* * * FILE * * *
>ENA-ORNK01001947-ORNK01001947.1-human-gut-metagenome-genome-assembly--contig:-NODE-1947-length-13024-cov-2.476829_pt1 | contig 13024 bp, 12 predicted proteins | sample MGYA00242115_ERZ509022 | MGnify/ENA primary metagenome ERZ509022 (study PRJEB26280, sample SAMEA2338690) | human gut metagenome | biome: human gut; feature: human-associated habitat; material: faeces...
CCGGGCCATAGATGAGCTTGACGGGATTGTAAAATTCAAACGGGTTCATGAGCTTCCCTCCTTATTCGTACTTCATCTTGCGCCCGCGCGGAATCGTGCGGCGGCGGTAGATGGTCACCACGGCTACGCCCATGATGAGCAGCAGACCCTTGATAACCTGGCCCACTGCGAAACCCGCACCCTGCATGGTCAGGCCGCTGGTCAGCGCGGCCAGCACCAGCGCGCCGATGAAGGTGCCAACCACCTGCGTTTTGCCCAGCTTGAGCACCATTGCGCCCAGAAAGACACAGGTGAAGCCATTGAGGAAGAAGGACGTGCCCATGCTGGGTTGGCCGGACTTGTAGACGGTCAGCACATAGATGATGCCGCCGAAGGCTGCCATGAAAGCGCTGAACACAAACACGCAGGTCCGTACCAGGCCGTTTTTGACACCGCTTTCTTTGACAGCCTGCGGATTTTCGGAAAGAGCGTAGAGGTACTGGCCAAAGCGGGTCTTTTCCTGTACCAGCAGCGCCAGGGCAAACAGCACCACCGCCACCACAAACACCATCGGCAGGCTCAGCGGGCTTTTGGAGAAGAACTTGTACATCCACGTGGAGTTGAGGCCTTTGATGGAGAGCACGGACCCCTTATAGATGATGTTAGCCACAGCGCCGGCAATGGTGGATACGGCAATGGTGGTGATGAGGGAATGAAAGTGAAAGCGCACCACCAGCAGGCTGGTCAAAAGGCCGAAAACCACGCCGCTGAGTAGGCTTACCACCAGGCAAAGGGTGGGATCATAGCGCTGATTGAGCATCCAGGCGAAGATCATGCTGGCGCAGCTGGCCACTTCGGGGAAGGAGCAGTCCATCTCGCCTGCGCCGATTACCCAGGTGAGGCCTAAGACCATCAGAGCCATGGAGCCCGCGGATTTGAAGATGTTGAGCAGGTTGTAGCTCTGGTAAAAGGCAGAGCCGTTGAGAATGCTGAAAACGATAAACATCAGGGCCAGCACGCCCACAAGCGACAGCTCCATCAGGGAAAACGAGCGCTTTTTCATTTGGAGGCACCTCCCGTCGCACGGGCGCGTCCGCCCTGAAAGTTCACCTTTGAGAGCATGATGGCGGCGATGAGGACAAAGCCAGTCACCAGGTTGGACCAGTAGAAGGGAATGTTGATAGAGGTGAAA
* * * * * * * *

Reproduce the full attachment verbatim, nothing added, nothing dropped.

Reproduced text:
>ENA-ORNK01001947-ORNK01001947.1-human-gut-metagenome-genome-assembly--contig:-NODE-1947-length-13024-cov-2.476829_pt1 | contig 13024 bp, 12 predicted proteins | sample MGYA00242115_ERZ509022 | MGnify/ENA primary metagenome ERZ509022 (study PRJEB26280, sample SAMEA2338690) | human gut metagenome | biome: human gut; feature: human-associated habitat; material: faeces...
CCGGGCCATAGATGAGCTTGACGGGATTGTAAAATTCAAACGGGTTCATGAGCTTCCCTCCTTATTCGTACTTCATCTTGCGCCCGCGCGGAATCGTGCGGCGGCGGTAGATGGTCACCACGGCTACGCCCATGATGAGCAGCAGACCCTTGATAACCTGGCCCACTGCGAAACCCGCACCCTGCATGGTCAGGCCGCTGGTCAGCGCGGCCAGCACCAGCGCGCCGATGAAGGTGCCAACCACCTGCGTTTTGCCCAGCTTGAGCACCATTGCGCCCAGAAAGACACAGGTGAAGCCATTGAGGAAGAAGGACGTGCCCATGCTGGGTTGGCCGGACTTGTAGACGGTCAGCACATAGATGATGCCGCCGAAGGCTGCCATGAAAGCGCTGAACACAAACACGCAGGTCCGTACCAGGCCGTTTTTGACACCGCTTTCTTTGACAGCCTGCGGATTTTCGGAAAGAGCGTAGAGGTACTGGCCAAAGCGGGTCTTTTCCTGTACCAGCAGCGCCAGGGCAAACAGCACCACCGCCACCACAAACACCATCGGCAGGCTCAGCGGGCTTTTGGAGAAGAACTTGTACATCCACGTGGAGTTGAGGCCTTTGATGGAGAGCACGGACCCCTTATAGATGATGTTAGCCACAGCGCCGGCAATGGTGGATACGGCAATGGTGGTGATGAGGGAATGAAAGTGAAAGCGCACCACCAGCAGGCTGGTCAAAAGGCCGAAAACCACGCCGCTGAGTAGGCTTACCACCAGGCAAAGGGTGGGATCATAGCGCTGATTGAGCATCCAGGCGAAGATCATGCTGGCGCAGCTGGCCACTTCGGGGAAGGAGCAGTCCATCTCGCCTGCGCCGATTACCCAGGTGAGGCCTAAGACCATCAGAGCCATGGAGCCCGCGGATTTGAAGATGTTGAGCAGGTTGTAGCTCTGGTAAAAGGCAGAGCCGTTGAGAATGCTGAAAACGATAAACATCAGGGCCAGCACGCCCACAAGCGACAGCTCCATCAGGGAAAACGAGCGCTTTTTCATTTGGAGGCACCTCCCGTCGCACGGGCGCGTCCGCCCTGAAAGTTCACCTTTGAGAGCATGATGGCGGCGATGAGGACAAAGCCAGTCACCAGGTTGGACCAGTAGAAGGGAATGTTGATAGAGGTGAAA